(One might also object that that's not really a hard case, it's an easy one--but that would betray a confusion. By 'hard case' we meant case in which morality and self-interest diverge, not case in which the conflict between humanity and self-interest is a close call. The latter is a different kind of hard case.

As for those different kinds of hard cases, we can discuss those, too, but when we get to the level of thinking about philosophical positions, it often helps to discuss the easy cases first. That's why we usually start by talking about cartoonish, science-fiction-y cases: to wash out all the grubby details to get at the principle in a pure form. This different kind of hard case is represented by our actions in the former Yugoslavia. We spent treasure, risked blood, and suffered condemnation by doing what was right. There was, in fact, some security payoff--most real cases are, after all, mixed cases (see above)--but it wasn't overwhelming.)

So Wright's "progressive realism" is not really realism. This may be a mere terminological problem, but terminology can matter, and this bit is misleading--though, as he notes, catchy. "Progressive realist" suggests a position which is, well, realist--that is, to refer back to our innocents on Mars case, a nickle-saving position rather than a people-saving position. What Wright is really advocating is a kind of (as we might put it) realistic idealism (or realistic progressivism, or conservative idealism, or somesuch). He is advocating a position which is idealistic at its core--a people-saving and not a nickle-saving position--but which recognizes the high human cost of trying to solve tough humanitarian problems quickly and especially with force.

The point of this is to distinguish liberal hawks from neoconservatives. The difference is a puzzling one, one I've tried to sort out before to little avail. My working hypothesis is that liberal hawks are genuine idealists whereas neocons are, in fact, realists who think that promoting democracy is beneficial to the U.S. Liberal hawks also tend to be more conservative, in the sense that they appreciate the dangers of drastic and military action, whereas neocons tend to be radicals, confident of their own baroque, Rube-Goldberg-esque quintuple-bank-shot plans for re-making the world. But I digress.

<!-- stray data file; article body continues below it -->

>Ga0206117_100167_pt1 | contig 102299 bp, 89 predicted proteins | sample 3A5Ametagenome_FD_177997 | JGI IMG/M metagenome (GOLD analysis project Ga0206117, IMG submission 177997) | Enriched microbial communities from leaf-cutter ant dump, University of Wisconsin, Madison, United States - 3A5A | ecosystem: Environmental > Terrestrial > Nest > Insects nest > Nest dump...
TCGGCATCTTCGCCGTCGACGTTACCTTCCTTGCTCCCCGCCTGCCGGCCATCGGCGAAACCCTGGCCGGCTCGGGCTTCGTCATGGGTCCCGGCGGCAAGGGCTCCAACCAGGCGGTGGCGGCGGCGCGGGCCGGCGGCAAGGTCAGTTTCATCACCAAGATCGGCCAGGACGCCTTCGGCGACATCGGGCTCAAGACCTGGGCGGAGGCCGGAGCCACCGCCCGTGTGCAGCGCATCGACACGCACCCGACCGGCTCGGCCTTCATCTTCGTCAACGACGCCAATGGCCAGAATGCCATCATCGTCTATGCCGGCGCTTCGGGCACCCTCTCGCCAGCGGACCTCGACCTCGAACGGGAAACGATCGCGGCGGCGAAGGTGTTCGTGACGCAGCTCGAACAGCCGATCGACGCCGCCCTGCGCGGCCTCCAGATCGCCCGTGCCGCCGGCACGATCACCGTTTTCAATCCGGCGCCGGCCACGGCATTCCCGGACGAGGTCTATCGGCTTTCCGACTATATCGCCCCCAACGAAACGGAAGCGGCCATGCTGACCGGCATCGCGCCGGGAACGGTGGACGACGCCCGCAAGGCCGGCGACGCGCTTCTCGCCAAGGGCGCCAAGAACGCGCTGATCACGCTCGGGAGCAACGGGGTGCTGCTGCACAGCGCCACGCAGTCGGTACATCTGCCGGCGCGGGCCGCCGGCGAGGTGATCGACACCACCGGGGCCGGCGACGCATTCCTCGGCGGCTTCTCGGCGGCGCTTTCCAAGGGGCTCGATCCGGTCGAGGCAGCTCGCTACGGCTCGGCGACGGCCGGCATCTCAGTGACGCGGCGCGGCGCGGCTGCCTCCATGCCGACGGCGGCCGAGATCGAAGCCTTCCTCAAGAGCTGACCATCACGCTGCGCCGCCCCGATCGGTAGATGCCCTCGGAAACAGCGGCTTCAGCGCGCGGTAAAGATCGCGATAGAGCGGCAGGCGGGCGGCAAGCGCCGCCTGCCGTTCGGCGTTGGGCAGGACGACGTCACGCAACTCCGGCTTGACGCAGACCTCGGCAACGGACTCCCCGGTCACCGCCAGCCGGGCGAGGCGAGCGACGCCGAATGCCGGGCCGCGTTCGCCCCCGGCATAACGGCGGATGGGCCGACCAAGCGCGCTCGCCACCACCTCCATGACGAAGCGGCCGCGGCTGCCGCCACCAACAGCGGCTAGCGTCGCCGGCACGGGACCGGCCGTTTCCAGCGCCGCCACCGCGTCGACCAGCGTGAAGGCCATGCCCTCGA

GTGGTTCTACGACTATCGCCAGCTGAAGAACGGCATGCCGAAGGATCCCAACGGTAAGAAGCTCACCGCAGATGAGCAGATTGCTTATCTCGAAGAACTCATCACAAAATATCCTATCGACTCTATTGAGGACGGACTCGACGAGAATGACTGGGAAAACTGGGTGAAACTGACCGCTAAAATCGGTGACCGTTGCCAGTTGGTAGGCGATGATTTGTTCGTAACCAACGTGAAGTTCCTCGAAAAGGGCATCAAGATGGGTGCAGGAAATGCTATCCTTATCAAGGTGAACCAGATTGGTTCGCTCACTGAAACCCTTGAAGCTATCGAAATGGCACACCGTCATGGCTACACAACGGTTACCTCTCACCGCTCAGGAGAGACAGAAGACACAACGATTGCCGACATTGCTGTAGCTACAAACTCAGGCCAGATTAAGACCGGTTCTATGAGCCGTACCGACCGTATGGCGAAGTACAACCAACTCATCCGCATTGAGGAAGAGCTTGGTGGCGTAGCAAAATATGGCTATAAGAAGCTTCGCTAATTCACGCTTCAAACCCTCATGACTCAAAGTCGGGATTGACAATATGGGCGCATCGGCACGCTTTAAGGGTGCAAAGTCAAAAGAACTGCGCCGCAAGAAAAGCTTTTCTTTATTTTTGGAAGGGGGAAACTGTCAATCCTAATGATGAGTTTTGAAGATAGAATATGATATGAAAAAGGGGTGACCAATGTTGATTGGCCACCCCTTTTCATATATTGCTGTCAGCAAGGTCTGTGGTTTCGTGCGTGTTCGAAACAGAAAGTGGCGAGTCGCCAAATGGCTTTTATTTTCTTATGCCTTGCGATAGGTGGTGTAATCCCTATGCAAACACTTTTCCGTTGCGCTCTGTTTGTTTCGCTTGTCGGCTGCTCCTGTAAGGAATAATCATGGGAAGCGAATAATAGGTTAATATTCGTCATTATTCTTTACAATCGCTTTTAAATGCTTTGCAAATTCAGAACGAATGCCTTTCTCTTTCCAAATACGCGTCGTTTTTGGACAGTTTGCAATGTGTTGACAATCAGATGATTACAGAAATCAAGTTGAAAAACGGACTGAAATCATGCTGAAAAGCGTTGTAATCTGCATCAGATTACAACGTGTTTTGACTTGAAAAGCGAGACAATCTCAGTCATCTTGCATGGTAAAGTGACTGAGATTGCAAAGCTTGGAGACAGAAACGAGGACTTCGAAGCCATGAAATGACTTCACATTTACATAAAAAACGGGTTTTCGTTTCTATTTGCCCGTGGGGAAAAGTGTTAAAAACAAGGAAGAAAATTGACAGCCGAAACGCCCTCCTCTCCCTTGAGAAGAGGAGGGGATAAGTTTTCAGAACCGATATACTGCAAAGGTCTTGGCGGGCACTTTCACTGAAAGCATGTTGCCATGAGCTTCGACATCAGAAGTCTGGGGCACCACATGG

Wright's progressive realism is a promising position, though not a novel one. Foreign policy "Idealists" rarely advise us to tilt at windmills to save the world--those are merely the charges made against them by realists. "Idealists," as I've noted, haven't really been that idealistic. But realists, being realists, try to paint them as naive, starry-eyed world-savers the instant they counsel any deviation from calculations about national interest. I welcome Wright's piece, but he might just as well have simply pointed this out: that foreign policy idealists usually encourage us to be a minimally decent country rather than a sociopathic or egoistic one, and that such minimal, circumspect decency is something even realists can usually be persuaded to get behind.